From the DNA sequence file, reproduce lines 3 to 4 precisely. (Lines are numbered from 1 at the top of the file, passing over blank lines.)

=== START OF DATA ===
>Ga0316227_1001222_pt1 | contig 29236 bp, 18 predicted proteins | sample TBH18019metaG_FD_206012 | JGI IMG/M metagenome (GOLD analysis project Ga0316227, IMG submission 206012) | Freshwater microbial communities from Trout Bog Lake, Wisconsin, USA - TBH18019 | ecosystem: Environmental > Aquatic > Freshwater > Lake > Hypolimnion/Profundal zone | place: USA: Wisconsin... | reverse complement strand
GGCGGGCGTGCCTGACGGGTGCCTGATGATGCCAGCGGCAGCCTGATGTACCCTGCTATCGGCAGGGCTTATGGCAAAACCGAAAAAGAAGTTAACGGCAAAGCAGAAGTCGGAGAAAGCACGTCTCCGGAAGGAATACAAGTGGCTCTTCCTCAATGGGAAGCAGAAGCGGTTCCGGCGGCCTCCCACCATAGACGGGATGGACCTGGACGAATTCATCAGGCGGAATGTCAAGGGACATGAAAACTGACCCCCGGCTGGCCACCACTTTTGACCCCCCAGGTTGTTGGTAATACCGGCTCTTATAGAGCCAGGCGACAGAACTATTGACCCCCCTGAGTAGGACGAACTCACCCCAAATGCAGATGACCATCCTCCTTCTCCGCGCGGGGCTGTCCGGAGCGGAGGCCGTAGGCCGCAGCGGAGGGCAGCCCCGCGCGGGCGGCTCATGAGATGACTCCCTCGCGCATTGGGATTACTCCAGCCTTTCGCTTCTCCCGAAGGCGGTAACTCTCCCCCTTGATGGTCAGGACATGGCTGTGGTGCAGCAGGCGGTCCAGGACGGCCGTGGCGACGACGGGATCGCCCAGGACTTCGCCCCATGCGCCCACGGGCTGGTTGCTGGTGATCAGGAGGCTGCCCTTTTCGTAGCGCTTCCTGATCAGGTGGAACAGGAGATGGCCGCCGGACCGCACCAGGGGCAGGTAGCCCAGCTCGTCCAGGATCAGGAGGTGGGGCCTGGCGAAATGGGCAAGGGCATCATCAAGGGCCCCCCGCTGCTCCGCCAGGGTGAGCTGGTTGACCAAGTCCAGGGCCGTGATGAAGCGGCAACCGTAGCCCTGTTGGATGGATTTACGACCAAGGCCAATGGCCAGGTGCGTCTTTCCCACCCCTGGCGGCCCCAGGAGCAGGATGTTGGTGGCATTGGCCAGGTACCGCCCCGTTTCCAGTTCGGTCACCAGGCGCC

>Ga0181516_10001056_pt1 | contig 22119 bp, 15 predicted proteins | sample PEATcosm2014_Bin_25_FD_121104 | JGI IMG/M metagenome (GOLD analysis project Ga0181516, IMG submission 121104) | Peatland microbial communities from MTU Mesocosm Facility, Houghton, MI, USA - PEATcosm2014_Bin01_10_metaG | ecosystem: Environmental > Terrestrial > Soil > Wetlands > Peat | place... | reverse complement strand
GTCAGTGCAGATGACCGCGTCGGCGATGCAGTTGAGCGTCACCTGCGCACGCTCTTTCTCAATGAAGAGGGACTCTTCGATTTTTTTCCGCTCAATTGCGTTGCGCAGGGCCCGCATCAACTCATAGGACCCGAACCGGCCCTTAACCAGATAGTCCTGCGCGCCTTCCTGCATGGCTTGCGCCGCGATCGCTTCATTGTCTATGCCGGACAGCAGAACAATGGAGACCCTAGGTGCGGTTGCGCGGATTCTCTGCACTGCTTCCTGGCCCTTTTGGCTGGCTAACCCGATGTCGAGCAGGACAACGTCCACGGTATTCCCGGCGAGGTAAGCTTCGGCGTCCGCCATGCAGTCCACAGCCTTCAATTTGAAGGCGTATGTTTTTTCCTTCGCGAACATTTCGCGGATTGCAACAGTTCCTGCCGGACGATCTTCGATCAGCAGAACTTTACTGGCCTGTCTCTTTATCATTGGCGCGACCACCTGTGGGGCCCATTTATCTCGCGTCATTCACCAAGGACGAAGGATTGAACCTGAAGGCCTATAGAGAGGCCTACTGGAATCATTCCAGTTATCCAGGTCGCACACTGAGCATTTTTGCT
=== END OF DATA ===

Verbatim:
>Ga0181516_10001056_pt1 | contig 22119 bp, 15 predicted proteins | sample PEATcosm2014_Bin_25_FD_121104 | JGI IMG/M metagenome (GOLD analysis project Ga0181516, IMG submission 121104) | Peatland microbial communities from MTU Mesocosm Facility, Houghton, MI, USA - PEATcosm2014_Bin01_10_metaG | ecosystem: Environmental > Terrestrial > Soil > Wetlands > Peat | place... | reverse complement strand
GTCAGTGCAGATGACCGCGTCGGCGATGCAGTTGAGCGTCACCTGCGCACGCTCTTTCTCAATGAAGAGGGACTCTTCGATTTTTTTCCGCTCAATTGCGTTGCGCAGGGCCCGCATCAACTCATAGGACCCGAACCGGCCCTTAACCAGATAGTCCTGCGCGCCTTCCTGCATGGCTTGCGCCGCGATCGCTTCATTGTCTATGCCGGACAGCAGAACAATGGAGACCCTAGGTGCGGTTGCGCGGATTCTCTGCACTGCTTCCTGGCCCTTTTGGCTGGCTAACCCGATGTCGAGCAGGACAACGTCCACGGTATTCCCGGCGAGGTAAGCTTCGGCGTCCGCCATGCAGTCCACAGCCTTCAATTTGAAGGCGTATGTTTTTTCCTTCGCGAACATTTCGCGGATTGCAACAGTTCCTGCCGGACGATCTTCGATCAGCAGAACTTTACTGGCCTGTCTCTTTATCATTGGCGCGACCACCTGTGGGGCCCATTTATCTCGCGTCATTCACCAAGGACGAAGGATTGAACCTGAAGGCCTATAGAGAGGCCTACTGGAATCATTCCAGTTATCCAGGTCGCACACTGAGCATTTTTGCT